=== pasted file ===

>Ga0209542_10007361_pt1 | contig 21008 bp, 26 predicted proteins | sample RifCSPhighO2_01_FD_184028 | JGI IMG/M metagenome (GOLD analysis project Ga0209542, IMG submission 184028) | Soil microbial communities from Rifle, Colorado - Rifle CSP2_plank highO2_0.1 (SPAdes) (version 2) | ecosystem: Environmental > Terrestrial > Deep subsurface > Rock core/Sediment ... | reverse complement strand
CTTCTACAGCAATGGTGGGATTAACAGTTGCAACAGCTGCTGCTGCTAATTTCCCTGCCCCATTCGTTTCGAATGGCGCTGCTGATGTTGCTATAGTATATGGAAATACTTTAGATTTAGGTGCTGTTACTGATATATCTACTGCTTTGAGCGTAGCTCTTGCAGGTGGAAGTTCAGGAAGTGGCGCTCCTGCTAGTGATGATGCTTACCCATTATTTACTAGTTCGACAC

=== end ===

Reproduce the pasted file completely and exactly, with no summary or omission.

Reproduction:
>Ga0209542_10007361_pt1 | contig 21008 bp, 26 predicted proteins | sample RifCSPhighO2_01_FD_184028 | JGI IMG/M metagenome (GOLD analysis project Ga0209542, IMG submission 184028) | Soil microbial communities from Rifle, Colorado - Rifle CSP2_plank highO2_0.1 (SPAdes) (version 2) | ecosystem: Environmental > Terrestrial > Deep subsurface > Rock core/Sediment ... | reverse complement strand
CTTCTACAGCAATGGTGGGATTAACAGTTGCAACAGCTGCTGCTGCTAATTTCCCTGCCCCATTCGTTTCGAATGGCGCTGCTGATGTTGCTATAGTATATGGAAATACTTTAGATTTAGGTGCTGTTACTGATATATCTACTGCTTTGAGCGTAGCTCTTGCAGGTGGAAGTTCAGGAAGTGGCGCTCCTGCTAGTGATGATGCTTACCCATTATTTACTAGTTCGACAC